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... stupid science ~

Discussion in 'Fred's House of Pancakes' started by asjoseph, Jan 9, 2023.

  1. asjoseph

    asjoseph Samuel, '04 Ruthiemobile

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    ... the absurdity! Written, by keyboard warriors (e.g., our whacked-out democrat friends!), who've never poured concrete, they're entire lives (e.g., much less an iota of axiom, wherewithal or acumen, for comparative climatology):

    Secret ingredient found to help ancient Roman concrete self-heal

    Ever try doing algebra, with Roman numerals? Much less, calculus?


    ~ Samuel, '04 Ruthiemobile
     
  2. Mendel Leisk

    Mendel Leisk Patron saint of newly poured sidewalks

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    The article is interesting. Your diatribe, not so much.
     
  3. bisco

    bisco cookie crumbler

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    to chat posted that article in another thread, i thought it was fascinating.

    but shouldn't 'democrats' be posted in the politics section, with appropriate warnings?
     
  4. ChapmanF

    ChapmanF Senior Member

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    It was here.

    What puzzles me, though, is that the self-healing behavior of lime in mortar is something that's been studied and written about by masons for decades. Articles about restoration of old buildings with straight lime/sand mortar (before Portland cement started getting added to the mix in early 20c) are full of information about it.

    So it surprised me it would take so long to suspect the lime in Roman concrete was doing ... the same thing.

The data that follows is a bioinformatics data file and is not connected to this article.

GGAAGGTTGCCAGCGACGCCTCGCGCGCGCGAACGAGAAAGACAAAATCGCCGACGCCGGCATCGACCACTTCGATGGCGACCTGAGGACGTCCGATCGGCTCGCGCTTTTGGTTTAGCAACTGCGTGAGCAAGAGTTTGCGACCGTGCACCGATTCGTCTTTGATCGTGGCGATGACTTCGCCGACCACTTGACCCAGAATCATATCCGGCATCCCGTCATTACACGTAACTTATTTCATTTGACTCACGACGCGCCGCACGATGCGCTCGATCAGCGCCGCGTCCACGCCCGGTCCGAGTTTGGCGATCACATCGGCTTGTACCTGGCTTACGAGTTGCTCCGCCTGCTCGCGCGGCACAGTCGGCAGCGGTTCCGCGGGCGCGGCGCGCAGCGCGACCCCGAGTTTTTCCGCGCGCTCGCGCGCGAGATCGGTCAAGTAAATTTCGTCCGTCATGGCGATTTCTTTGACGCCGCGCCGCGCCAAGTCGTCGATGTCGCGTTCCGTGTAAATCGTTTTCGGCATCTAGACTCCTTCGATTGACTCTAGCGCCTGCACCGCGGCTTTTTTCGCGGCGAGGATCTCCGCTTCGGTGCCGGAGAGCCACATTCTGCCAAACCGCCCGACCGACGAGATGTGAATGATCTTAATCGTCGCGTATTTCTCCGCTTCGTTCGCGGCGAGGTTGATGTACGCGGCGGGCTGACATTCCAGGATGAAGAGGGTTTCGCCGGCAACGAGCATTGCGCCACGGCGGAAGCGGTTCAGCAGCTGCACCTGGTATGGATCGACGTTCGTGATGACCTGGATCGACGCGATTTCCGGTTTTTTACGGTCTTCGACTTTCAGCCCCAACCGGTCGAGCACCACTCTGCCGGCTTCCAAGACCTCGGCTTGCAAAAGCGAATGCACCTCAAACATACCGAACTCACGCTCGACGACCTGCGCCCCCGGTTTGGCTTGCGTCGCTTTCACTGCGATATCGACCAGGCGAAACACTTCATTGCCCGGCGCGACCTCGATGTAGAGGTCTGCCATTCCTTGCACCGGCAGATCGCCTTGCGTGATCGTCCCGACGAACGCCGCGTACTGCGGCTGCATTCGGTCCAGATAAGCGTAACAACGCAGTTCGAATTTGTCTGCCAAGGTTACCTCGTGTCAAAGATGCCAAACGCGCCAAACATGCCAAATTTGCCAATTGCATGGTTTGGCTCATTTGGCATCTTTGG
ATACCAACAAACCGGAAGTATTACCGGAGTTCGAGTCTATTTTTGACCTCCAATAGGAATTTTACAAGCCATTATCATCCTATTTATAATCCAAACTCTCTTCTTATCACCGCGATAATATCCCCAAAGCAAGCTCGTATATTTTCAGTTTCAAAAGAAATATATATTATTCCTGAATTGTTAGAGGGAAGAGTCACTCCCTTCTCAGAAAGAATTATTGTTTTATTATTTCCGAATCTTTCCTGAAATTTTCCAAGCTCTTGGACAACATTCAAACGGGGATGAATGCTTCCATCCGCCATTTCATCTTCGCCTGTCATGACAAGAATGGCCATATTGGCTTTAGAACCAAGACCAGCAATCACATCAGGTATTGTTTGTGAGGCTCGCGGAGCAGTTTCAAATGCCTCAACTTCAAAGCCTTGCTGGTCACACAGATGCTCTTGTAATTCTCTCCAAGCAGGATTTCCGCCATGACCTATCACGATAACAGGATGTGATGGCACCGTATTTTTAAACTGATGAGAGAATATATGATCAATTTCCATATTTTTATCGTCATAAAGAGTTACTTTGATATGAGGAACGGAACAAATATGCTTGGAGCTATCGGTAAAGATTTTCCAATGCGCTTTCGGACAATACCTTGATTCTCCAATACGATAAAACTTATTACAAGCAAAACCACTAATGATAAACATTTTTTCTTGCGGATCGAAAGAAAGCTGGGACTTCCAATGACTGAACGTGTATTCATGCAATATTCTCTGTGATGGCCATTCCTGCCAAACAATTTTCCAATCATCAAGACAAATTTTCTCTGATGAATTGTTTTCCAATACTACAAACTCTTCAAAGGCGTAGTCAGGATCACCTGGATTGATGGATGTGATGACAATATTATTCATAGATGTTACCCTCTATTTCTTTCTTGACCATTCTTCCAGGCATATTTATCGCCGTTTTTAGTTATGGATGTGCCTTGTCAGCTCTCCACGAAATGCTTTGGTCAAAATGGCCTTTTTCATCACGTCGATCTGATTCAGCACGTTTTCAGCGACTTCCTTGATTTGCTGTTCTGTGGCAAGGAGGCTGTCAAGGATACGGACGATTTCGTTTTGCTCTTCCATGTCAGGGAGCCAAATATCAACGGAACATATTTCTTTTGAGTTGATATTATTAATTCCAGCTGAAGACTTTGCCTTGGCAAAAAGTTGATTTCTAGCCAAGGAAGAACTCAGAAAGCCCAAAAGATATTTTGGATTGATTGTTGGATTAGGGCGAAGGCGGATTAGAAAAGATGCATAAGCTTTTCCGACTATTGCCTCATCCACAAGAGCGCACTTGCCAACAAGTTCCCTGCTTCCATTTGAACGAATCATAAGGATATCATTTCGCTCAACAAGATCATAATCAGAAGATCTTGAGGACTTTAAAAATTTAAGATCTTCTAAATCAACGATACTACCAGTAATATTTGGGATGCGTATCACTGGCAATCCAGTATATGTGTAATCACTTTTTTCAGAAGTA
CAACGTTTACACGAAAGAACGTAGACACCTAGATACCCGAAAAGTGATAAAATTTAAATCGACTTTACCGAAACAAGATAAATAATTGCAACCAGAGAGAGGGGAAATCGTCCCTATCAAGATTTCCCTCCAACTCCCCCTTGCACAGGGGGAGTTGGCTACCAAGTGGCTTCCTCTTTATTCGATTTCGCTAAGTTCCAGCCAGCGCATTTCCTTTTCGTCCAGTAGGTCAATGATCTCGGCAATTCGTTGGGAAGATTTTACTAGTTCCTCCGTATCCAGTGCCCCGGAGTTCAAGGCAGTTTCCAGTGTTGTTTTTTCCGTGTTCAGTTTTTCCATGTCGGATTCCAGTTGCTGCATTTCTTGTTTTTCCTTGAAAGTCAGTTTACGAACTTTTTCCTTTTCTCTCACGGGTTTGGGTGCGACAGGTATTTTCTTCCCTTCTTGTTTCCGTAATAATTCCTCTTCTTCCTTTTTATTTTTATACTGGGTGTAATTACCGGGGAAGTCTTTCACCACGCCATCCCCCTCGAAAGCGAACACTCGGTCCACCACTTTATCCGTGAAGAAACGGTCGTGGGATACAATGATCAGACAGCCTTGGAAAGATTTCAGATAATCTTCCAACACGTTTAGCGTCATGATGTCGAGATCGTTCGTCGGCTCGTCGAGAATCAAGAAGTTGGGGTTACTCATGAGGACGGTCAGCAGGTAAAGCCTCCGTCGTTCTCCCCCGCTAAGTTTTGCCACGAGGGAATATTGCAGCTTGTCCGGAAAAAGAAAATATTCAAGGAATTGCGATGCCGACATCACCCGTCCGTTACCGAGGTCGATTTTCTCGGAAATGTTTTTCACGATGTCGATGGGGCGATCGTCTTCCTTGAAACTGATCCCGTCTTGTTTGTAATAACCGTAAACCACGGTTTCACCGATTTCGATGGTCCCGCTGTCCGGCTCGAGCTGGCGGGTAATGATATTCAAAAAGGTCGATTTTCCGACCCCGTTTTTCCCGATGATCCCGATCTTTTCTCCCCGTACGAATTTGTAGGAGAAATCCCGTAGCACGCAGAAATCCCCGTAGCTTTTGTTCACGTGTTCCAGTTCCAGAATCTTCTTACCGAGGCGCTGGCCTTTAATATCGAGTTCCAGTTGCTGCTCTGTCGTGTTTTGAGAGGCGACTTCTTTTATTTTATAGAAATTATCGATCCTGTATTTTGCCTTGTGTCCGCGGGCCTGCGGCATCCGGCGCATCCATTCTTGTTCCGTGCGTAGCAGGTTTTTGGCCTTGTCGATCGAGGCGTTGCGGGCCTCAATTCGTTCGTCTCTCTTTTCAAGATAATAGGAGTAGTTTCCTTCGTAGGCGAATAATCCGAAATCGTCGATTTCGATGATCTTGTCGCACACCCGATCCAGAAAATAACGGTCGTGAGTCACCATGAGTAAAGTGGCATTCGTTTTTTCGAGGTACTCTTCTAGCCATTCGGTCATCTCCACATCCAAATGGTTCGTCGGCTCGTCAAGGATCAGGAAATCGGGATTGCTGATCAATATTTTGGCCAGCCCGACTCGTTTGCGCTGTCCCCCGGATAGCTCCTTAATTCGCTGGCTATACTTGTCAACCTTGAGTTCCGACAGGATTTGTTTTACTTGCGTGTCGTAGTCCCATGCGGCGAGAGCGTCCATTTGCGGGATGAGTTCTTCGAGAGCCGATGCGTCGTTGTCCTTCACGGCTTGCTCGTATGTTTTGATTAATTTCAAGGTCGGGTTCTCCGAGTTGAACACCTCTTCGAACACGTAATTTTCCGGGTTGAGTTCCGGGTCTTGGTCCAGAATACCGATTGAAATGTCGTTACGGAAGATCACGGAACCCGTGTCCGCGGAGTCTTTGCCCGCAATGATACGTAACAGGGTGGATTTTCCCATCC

Mixing up concrete by adding quicklime directly sounds ... dramatic. One wonders about the Roman version of OSHA.
     
  5. PriusCamper

    PriusCamper Senior Member

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    Lol... Pouring concrete is a pretty low bar when it comes to a sophisticated human experience worth bragging about... I mean I was pouring concrete with my older brother when I was 10 years old back in the late 70's and not until this moment right now had I ever thought it made me superior, let alone less of a social-democrat?

    But I get it, right wingers are incredibly fearful and insecure about what makes them feel important. But clearly helping friends and family and the greater society in meaningful ways is obviously a weakness rather than a strength when it comes to your own inner demons as relates to your roman empire fetish, right?

    As for the concrete mixing, this is kind like when you make hot chocolate but don't mix it very well, which may well stop a crack from getting worse, but self-healing? Gimme a break! Just because paranoid right wingers killed off the makers of the pyramids and lost the knowledge of how to move massive stones in the process, doesn't mean concrete is superior, nor to last as long as the pyramids, nor should it.